Bonus Reviews: The Soul of a Monster (1944) and Frankenstein and the Monster from Hell (1974)
Horror Bulletin Bonus for Week 181
For this week’s bonus films, we’ll look two more horror films. We'll start with "The Soul of a Monster" from 1944, and then follow that up with the Hammer film, "Frankenstein and the Monster from Hell" from 1974.
Don’t forget, the first week of each month, we publish ALL our reviews, including the bonus content, in our monthly “Horror Bulletin” print magazine (also available as an ebook). If you don’t have time to read the website or email, here’s one more option for you! The new issue is out now!
Thanks for reading Horror Bulletin! Subscribe for free to receive new posts and support my work.
1944 The Soul of a Monster
Director: Will Jason
Writer: Edward Dein
Stars: Rose Hobart, George Macready, Jim Bannon
Run Time: 1 Hour, 1 Minute
Note that some sources, at least online, list “The Soul of a Monster” as included with the rest of the Son of Shock package, but this is really not the case. It was quite often aired with the other films, so it has managed to find its way onto the lists of those who keep track of such films. It is included here due to its “honorary” inclusion in the list, although it was not actually a part of the package.
We see a scrolling message that explains that what we are about to see may be a dream. We see the newspaper headline stating that famous surgeon George Winson is near death. He got an infection through a torn glove and is dying. We are told he is dying not less that six times in under a minute.
We change scenes and see that Dr. Winson is indeed dying. Wife, Ann, tells Dr. Vance to do something, but there's nothing more to do. "Monsters live, but saints die" she laments. Fred, who appears to be a minister or some kind of religious leader, says she needs to have faith. She prayed to God to save George, but God didn't come through. She thinks maybe she should have tried the devil. She then begs any power who might help to save George.
A couple is driving down the road and run over a woman. When they get out of the car, she's gone. The woman walks past a live wire without flinching, she walks up to the door where the Winsons live; she heard the prayer. She's Lilyan Gregg, and she's come to help. Ann lets her in Winson's room, and after a while, he's all better. The headlines all say "Miracles save Winson!"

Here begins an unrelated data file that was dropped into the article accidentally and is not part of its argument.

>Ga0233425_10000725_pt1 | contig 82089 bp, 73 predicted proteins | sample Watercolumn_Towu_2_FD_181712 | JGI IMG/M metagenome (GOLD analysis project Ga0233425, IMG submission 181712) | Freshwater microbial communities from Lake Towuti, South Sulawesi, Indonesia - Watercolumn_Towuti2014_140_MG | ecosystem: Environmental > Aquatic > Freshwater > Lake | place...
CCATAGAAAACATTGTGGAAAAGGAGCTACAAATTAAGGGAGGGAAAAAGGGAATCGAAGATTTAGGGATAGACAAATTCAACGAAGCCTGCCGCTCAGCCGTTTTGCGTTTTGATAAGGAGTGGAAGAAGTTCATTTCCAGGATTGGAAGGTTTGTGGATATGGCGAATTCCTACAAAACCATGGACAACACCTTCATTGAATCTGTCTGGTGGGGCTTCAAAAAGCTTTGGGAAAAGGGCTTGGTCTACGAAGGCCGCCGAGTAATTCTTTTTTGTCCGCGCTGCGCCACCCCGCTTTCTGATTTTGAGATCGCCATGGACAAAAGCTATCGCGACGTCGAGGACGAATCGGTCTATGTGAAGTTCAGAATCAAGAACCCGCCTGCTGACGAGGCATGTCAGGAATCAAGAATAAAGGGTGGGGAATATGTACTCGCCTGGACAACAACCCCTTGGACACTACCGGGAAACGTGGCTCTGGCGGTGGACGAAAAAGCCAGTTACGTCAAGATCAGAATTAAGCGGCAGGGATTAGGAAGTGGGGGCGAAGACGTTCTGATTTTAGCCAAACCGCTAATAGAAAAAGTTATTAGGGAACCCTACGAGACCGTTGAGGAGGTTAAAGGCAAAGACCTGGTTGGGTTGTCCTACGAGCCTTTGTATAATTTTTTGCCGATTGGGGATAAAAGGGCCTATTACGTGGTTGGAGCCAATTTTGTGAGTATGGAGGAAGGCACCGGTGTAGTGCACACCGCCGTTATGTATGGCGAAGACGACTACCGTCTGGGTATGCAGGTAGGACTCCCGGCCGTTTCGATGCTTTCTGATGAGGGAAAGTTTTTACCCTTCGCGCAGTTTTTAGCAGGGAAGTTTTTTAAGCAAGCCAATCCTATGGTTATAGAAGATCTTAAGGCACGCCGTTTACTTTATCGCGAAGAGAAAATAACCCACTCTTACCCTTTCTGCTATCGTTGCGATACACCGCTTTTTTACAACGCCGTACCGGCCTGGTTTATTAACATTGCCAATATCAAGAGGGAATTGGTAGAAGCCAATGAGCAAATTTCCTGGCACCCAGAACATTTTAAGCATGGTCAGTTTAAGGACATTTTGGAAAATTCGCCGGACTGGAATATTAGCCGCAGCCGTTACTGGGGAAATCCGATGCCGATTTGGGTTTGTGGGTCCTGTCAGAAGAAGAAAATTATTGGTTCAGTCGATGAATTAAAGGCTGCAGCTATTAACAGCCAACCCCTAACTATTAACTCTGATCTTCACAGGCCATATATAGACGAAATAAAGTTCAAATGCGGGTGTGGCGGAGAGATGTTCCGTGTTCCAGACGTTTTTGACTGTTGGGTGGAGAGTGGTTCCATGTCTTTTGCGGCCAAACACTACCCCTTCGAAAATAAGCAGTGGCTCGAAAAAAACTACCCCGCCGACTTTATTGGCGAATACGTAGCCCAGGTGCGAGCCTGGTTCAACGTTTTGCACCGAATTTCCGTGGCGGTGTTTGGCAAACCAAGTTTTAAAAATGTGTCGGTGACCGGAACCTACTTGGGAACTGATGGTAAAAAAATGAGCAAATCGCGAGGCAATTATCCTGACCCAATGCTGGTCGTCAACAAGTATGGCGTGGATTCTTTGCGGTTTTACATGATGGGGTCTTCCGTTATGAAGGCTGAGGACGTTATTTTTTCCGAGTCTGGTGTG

Six weeks have passed. Lilyan is leaving. Winson, on the other hand, is cruel, suspicious, and he talks like an animal. Winson kills the family dog. Stevens buys flowers for Ann, but when George pins it on her, the flowers instantly die. There's a pianist who plays some spooky music through a thunderstorm, and Ann starts get really scared while George seems to enjoy the playing. Then all the lights go out. When they come back on, George walks out in a trance; someone is calling him.
He wanders to a nearby bar and he meets up with Lilyan. The next day, Ann confronts Lilyan, and she things George is having an affair with her, or she's possessing him or something like that. Lilyan commands George to kill Fred Stevens with an ice pick. There's a long scene where George trails Fred all through downtown. As George gets ready to strike. Fred holds up a cross that drives George away. Fred confronts George at a small restaurant a few minutes later.
Fred seems to know what's happened, and he suspects that George is alive because the Devil did something to him. He thinks George is a living body without a soul. Or the soul of a monster. George admits that he no longer cares about saving lives or medicine, and that used to be his reason for living. Lilyan says he can do whatever he wishes, he need not follow the laws of men.
His partner, Dr. Vance notices his change in attitude as well. Vance can't find a pulse on George. The next day, George cuts himself, but does not bleed or even feel pain. Vance goes to see Fred and they talk about George. Fred sees Lilyan in his room, and she threatens him.